task, *G*

K Barrett




  #6   Report Post  
Old 12-12-2008, 04:22 AM posted to rec.gardens.orchids
external usenet poster
 
First recorded activity by GardenBanter: Jul 2006
Posts: 48
Default Blue Sarcochilus

On Dec 10, 3:22*am, "K Barrett" wrote:
There was an article in Orchid Australia saying the blue color came from two
chemicals (a flavoniod and another one) and they had to both be present in
the parental stock in order to pass the blue trait on. *And not all parents
had both even though they came from the same cross. *I admit I don't really
understand the article so I may be misstating it.

While there may be other anthrocyanins (the main flavanoids that
produce red-blue pigments) present in orchids, from what references I
can find, cyanidin seems to be the major anthocyanin that produces
blues in orchids (eg blue Thelymitra, Vanda coerulea etc). I read
through both the Morris article and the Banks and Woolf article that
Morris cites. While the Banks and Woolf idea of blue transmisson does
seem a bit too alchemical, I suspect Morris's thoughts of just needing
the right amount of anthocyanin and co-pigment contributed by
different parents is a bit too simplistic. In the case of a hybrid
like Susan (falcatus x wenthalii) there is little doubt that both
parents contain anthocyanin (how else does falcatus get the red
striping on the labellum) and, given that most other Sarcs contain
anthocyanin, what is it about weinthalii that makes the wenthalii/
falcatus anthocyanin:co-pigment ratio perfect for producing blue tones
that are unable to be replicated in any other falcatus hybrid?
Furthermore, how does the blue carry through to James Woolf when the
addition of harmannii should theoretically add a lot more anthrocyanin
into the mix? No doubt anthocyanins and co-pigments need to be present
to produce blue flowers but I suspect the process is a lot more
complex (ie, the cell conditions needing to favour the necessary ionic
state of the anthocyanin, patterning genes expressing anthocyanin and
co-pigment pathway genes in the right tissue, etc).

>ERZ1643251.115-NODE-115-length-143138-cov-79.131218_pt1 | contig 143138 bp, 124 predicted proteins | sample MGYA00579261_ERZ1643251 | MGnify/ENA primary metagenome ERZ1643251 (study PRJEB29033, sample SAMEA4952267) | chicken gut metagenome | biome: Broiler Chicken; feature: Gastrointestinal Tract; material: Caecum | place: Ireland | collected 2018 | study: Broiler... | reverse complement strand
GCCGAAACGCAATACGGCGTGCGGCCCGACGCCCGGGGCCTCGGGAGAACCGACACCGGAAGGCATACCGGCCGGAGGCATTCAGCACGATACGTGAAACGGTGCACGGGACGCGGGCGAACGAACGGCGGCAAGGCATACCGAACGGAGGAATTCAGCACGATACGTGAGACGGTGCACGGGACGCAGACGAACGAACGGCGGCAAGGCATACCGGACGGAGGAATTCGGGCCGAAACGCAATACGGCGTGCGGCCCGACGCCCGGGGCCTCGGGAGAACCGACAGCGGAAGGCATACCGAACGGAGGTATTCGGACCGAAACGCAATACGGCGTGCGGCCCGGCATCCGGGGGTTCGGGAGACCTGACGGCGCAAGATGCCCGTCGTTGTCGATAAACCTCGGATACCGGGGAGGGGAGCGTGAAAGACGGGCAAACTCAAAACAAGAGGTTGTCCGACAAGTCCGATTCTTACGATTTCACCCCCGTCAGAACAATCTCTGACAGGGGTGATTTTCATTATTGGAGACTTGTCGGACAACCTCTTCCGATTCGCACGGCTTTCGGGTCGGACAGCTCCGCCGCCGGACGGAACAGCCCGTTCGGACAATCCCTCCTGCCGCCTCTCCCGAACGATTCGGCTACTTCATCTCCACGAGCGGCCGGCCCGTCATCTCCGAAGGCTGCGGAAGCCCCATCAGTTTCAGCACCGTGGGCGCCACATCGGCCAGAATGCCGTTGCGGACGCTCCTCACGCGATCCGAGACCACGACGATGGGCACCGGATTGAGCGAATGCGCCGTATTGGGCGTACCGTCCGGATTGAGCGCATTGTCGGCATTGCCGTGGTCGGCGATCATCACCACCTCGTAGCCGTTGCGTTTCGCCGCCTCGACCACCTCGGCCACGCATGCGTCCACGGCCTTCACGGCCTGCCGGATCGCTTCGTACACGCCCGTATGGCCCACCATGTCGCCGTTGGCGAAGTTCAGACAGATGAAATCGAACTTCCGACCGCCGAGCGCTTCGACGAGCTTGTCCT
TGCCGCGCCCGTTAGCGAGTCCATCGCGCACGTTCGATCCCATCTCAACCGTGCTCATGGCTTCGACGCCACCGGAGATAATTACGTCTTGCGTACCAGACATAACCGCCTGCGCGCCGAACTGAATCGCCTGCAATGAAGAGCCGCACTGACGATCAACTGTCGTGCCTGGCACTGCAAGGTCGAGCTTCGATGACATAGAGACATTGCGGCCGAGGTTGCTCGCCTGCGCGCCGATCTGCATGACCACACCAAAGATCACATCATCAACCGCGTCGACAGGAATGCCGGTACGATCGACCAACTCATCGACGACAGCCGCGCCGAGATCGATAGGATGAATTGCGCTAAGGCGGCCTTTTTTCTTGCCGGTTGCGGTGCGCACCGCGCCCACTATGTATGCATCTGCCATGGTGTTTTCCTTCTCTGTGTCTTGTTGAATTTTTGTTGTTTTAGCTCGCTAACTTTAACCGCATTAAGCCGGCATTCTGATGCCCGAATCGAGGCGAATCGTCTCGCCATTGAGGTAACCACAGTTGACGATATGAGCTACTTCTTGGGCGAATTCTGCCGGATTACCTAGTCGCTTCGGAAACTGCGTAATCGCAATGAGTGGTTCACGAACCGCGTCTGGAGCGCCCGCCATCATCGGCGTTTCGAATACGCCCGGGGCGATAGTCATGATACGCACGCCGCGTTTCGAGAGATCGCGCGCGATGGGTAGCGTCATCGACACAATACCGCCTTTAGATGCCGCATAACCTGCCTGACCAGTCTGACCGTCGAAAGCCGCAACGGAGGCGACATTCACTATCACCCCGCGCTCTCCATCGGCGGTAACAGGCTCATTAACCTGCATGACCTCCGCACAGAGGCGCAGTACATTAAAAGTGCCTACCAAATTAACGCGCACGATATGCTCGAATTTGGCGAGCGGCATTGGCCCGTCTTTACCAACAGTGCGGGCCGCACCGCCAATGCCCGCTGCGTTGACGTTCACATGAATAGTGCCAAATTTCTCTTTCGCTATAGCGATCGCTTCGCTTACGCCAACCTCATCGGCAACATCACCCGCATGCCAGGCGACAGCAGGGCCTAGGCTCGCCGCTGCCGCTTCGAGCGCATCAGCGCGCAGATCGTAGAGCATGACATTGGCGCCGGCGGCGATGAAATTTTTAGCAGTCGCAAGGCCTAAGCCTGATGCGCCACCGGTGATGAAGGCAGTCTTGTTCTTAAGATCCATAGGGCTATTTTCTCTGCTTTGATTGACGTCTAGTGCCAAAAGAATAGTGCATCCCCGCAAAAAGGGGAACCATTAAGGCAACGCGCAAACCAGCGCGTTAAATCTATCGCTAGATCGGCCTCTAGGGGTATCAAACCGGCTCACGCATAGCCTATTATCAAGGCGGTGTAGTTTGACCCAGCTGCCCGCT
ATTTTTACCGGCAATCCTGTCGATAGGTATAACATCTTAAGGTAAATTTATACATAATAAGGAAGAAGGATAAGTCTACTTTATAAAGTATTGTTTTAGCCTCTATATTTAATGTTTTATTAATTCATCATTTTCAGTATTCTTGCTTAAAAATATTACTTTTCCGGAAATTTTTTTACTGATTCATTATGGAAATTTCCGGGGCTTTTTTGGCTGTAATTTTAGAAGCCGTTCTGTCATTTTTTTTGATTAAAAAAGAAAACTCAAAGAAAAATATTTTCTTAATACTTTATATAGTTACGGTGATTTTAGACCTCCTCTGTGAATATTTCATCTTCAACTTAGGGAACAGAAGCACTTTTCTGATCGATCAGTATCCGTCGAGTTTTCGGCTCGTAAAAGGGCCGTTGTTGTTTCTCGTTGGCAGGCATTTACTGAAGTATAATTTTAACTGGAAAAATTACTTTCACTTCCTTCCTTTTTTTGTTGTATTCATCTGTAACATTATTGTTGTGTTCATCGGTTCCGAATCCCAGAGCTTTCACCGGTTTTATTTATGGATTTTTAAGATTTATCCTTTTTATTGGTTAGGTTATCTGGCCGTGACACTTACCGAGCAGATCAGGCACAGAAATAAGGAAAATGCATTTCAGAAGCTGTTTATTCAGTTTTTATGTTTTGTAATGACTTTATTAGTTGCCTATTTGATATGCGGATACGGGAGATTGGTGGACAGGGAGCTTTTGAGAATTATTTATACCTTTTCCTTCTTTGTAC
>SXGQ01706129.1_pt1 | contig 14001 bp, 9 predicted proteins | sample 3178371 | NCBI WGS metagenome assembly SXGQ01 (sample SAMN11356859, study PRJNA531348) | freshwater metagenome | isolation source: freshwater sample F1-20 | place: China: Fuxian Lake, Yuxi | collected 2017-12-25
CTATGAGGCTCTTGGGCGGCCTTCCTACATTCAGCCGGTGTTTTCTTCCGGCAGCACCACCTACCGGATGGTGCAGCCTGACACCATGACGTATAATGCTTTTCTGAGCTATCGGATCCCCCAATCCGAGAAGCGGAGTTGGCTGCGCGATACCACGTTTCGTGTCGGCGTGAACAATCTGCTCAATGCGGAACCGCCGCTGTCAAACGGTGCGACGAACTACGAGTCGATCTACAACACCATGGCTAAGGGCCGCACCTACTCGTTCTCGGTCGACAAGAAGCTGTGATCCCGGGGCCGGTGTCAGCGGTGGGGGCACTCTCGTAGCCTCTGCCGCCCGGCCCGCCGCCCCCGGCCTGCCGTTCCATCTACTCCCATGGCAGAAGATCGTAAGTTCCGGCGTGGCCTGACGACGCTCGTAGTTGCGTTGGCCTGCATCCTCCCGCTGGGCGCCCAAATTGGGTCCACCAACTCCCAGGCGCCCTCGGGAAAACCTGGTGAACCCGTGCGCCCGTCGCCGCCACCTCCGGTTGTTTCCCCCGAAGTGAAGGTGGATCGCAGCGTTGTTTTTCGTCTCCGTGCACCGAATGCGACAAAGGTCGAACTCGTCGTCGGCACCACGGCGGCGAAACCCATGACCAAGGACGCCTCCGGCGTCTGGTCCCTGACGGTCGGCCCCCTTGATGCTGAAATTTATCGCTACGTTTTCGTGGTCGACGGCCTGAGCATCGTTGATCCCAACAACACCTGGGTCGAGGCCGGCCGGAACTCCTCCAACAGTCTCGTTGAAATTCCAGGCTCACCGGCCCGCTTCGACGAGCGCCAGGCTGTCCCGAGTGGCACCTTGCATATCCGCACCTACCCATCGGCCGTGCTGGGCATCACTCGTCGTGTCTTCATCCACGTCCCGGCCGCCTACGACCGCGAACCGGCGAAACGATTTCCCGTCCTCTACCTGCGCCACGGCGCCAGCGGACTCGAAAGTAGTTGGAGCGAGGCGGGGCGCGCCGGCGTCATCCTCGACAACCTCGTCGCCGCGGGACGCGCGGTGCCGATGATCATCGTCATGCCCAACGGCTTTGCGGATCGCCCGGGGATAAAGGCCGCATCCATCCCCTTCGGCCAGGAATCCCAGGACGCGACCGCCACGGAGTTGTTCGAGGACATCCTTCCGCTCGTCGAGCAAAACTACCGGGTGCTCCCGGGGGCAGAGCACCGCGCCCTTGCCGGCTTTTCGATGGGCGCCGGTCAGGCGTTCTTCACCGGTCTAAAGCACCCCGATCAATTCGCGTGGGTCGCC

Anyhow, interesting that yellow is the flavor of the month. *Looking at
Woolf's page he also has greens & oranges. *Yellow is by far the more
intense coloration. *Looks like Woolf et al have been working on creating
these lines since the mid 90s. *Now there's a guy who can stay focused on a
task, *G*


The colour spectrum of Sarcochilus has expanded dramatically in a
relatively short space of time. Certainly they've done well with
breeding reds. These days you can buy red breeding line seedlings
from quality breeders with good odds that the flower will actually be
red. One of the problems with Sarc breeding is that it's difficult to
get away from using hartmannii or fitzgeraldii in the hybrids. For all
the talk of using falcatus to bring out and spread colours in the
Morris and Banks & Woolf articles, falcatus is still not a
particularly easy plant to maintain long term. Hybrids between it and
the other epiphytic species are not particularly easy to grow (there's
not a lot of hybrid vigour when neither parent is vigorous) so you
still have to rely on hartmannii and fitzgeraldii not to mask, dilute
or centralise the colour.
  #7   Report Post  
Old 12-12-2008, 06:45 PM posted to rec.gardens.orchids
external usenet poster
 
First recorded activity by GardenBanter: Jul 2006
Posts: 1,344
Default Blue Sarcochilus

"Andrew" wrote in message ...
In the case of a hybrid
like Susan (falcatus x wenthalii) there is little doubt that both
parents contain anthocyanin (how else does falcatus get the red
striping on the labellum) and, given that most other Sarcs contain
anthocyanin, what is it about weinthalii that makes the wenthalii/
falcatus anthocyanin:co-pigment ratio perfect for producing blue tones
that are unable to be replicated in any other falcatus hybrid?

________
Good question. I've been googling like mad looking up Sarco species. There doesn't seem to be much on anything in weinthalii that would lead to blues, does there? I suspect you are right about the co-pigment pathways, genes turning on and off at the right time, ect. I have a feeling Morris may be correct in that a breeder would need to know the individual clone that'll have the proper pathway that leads to blues.

Ha! You inspired me to look it up: Griesbach's article on Custom Colored flowers he states "One of the major reasons why flowers containing the same anthocyanin can be different colors is pH (Stewart et al., 1975). As the pH becomes more alkaline, the color of a specific anthocyanin/co-pigment complex becomes more blue. All the anthocyanins except pelargonidin have the capability of producing blue flowers (Asen, 1976)." (But I suspect you knew that already.) He also points out several other hybrids (like roses etc) that have managed to increase cellular pH in vivo, and so become more blue....so I suppose that pH change is what weinthalii brings to the table. (??) But what do I know....

This stuff always amazes me, but I suppose I shouldn't be so naive. Breeders look for these traits and encourage them. That it happens so quickly in terms of bench time (ie time from flask to flower) and # of generations. especially in these species that often are difficult to grow or thrive, well, I'm always impressed.

Thanks for making me get up off my butt and do some research.

K Barrett
  #8   Report Post  
Old 14-12-2008, 01:43 PM posted to rec.gardens.orchids
external usenet poster